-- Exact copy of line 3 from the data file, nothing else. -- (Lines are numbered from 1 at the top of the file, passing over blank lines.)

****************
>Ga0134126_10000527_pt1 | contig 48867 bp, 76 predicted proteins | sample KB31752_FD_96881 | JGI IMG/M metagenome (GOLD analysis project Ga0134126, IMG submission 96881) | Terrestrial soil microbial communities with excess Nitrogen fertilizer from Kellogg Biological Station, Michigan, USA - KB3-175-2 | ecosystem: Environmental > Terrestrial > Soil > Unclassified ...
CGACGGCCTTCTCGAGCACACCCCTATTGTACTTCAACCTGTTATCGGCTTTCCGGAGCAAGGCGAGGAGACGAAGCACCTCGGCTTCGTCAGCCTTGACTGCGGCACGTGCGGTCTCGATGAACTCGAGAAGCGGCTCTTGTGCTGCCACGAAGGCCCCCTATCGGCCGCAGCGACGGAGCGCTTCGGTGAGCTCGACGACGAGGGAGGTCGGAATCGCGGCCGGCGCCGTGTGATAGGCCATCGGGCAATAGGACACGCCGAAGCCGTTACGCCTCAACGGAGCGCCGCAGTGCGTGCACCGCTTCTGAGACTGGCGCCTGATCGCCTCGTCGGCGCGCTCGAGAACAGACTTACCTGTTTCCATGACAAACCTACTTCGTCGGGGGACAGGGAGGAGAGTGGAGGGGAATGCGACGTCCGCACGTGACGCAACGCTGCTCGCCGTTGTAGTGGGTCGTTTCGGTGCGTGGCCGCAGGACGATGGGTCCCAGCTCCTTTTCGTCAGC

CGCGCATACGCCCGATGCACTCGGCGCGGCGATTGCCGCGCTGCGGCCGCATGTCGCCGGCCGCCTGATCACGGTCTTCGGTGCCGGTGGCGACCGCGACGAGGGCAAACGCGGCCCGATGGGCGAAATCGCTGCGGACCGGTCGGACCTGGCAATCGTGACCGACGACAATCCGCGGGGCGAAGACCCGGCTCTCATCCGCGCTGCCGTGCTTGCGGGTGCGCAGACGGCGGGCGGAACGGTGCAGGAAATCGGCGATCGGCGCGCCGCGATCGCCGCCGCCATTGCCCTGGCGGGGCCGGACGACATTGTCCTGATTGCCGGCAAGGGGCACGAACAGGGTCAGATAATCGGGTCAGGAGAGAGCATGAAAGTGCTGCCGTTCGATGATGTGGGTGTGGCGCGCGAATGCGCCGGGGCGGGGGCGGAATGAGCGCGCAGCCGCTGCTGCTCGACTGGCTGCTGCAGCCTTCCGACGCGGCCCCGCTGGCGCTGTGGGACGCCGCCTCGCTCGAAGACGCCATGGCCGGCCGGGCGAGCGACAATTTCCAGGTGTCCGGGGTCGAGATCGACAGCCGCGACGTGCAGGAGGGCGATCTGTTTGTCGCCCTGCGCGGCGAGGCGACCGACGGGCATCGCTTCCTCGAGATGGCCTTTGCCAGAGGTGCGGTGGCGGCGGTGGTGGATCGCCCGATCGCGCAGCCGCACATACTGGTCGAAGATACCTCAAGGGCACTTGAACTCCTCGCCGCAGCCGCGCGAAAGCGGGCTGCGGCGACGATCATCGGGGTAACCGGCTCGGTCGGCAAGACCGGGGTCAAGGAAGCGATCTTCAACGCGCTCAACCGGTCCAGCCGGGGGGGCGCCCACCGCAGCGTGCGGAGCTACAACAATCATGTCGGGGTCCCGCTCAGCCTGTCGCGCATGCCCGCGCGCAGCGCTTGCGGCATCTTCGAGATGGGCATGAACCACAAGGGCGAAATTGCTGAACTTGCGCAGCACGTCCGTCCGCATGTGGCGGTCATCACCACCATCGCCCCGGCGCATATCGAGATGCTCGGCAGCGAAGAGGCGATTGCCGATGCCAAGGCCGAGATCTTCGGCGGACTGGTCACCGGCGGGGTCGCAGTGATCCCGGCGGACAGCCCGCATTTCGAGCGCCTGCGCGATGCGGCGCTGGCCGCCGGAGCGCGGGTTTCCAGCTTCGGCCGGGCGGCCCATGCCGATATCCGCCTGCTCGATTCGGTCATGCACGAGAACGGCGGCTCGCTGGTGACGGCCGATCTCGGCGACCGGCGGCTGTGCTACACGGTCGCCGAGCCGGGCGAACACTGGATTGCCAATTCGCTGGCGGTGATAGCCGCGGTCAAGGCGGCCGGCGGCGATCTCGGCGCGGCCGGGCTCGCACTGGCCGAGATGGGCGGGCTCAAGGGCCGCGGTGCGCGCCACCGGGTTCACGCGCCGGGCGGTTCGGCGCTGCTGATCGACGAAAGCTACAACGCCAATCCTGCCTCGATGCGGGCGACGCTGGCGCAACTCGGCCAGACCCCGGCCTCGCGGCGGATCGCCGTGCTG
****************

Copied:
CGCGCATACGCCCGATGCACTCGGCGCGGCGATTGCCGCGCTGCGGCCGCATGTCGCCGGCCGCCTGATCACGGTCTTCGGTGCCGGTGGCGACCGCGACGAGGGCAAACGCGGCCCGATGGGCGAAATCGCTGCGGACCGGTCGGACCTGGCAATCGTGACCGACGACAATCCGCGGGGCGAAGACCCGGCTCTCATCCGCGCTGCCGTGCTTGCGGGTGCGCAGACGGCGGGCGGAACGGTGCAGGAAATCGGCGATCGGCGCGCCGCGATCGCCGCCGCCATTGCCCTGGCGGGGCCGGACGACATTGTCCTGATTGCCGGCAAGGGGCACGAACAGGGTCAGATAATCGGGTCAGGAGAGAGCATGAAAGTGCTGCCGTTCGATGATGTGGGTGTGGCGCGCGAATGCGCCGGGGCGGGGGCGGAATGAGCGCGCAGCCGCTGCTGCTCGACTGGCTGCTGCAGCCTTCCGACGCGGCCCCGCTGGCGCTGTGGGACGCCGCCTCGCTCGAAGACGCCATGGCCGGCCGGGCGAGCGACAATTTCCAGGTGTCCGGGGTCGAGATCGACAGCCGCGACGTGCAGGAGGGCGATCTGTTTGTCGCCCTGCGCGGCGAGGCGACCGACGGGCATCGCTTCCTCGAGATGGCCTTTGCCAGAGGTGCGGTGGCGGCGGTGGTGGATCGCCCGATCGCGCAGCCGCACATACTGGTCGAAGATACCTCAAGGGCACTTGAACTCCTCGCCGCAGCCGCGCGAAAGCGGGCTGCGGCGACGATCATCGGGGTAACCGGCTCGGTCGGCAAGACCGGGGTCAAGGAAGCGATCTTCAACGCGCTCAACCGGTCCAGCCGGGGGGGCGCCCACCGCAGCGTGCGGAGCTACAACAATCATGTCGGGGTCCCGCTCAGCCTGTCGCGCATGCCCGCGCGCAGCGCTTGCGGCATCTTCGAGATGGGCATGAACCACAAGGGCGAAATTGCTGAACTTGCGCAGCACGTCCGTCCGCATGTGGCGGTCATCACCACCATCGCCCCGGCGCATATCGAGATGCTCGGCAGCGAAGAGGCGATTGCCGATGCCAAGGCCGAGATCTTCGGCGGACTGGTCACCGGCGGGGTCGCAGTGATCCCGGCGGACAGCCCGCATTTCGAGCGCCTGCGCGATGCGGCGCTGGCCGCCGGAGCGCGGGTTTCCAGCTTCGGCCGGGCGGCCCATGCCGATATCCGCCTGCTCGATTCGGTCATGCACGAGAACGGCGGCTCGCTGGTGACGGCCGATCTCGGCGACCGGCGGCTGTGCTACACGGTCGCCGAGCCGGGCGAACACTGGATTGCCAATTCGCTGGCGGTGATAGCCGCGGTCAAGGCGGCCGGCGGCGATCTCGGCGCGGCCGGGCTCGCACTGGCCGAGATGGGCGGGCTCAAGGGCCGCGGTGCGCGCCACCGGGTTCACGCGCCGGGCGGTTCGGCGCTGCTGATCGACGAAAGCTACAACGCCAATCCTGCCTCGATGCGGGCGACGCTGGCGCAACTCGGCCAGACCCCGGCCTCGCGGCGGATCGCCGTGCTG